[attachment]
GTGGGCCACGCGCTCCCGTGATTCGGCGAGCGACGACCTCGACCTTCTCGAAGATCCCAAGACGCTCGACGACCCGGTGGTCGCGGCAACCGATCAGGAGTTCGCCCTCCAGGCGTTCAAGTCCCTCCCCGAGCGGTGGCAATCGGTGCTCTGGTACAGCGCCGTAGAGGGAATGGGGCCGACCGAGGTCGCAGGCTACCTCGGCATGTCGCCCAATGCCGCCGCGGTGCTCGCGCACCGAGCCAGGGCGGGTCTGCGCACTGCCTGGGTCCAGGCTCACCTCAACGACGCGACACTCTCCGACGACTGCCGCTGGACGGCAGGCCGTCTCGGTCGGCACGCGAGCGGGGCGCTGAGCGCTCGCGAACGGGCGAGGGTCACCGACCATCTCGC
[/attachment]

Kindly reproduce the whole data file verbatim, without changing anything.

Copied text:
GTGGGCCACGCGCTCCCGTGATTCGGCGAGCGACGACCTCGACCTTCTCGAAGATCCCAAGACGCTCGACGACCCGGTGGTCGCGGCAACCGATCAGGAGTTCGCCCTCCAGGCGTTCAAGTCCCTCCCCGAGCGGTGGCAATCGGTGCTCTGGTACAGCGCCGTAGAGGGAATGGGGCCGACCGAGGTCGCAGGCTACCTCGGCATGTCGCCCAATGCCGCCGCGGTGCTCGCGCACCGAGCCAGGGCGGGTCTGCGCACTGCCTGGGTCCAGGCTCACCTCAACGACGCGACACTCTCCGACGACTGCCGCTGGACGGCAGGCCGTCTCGGTCGGCACGCGAGCGGGGCGCTGAGCGCTCGCGAACGGGCGAGGGTCACCGACCATCTCGC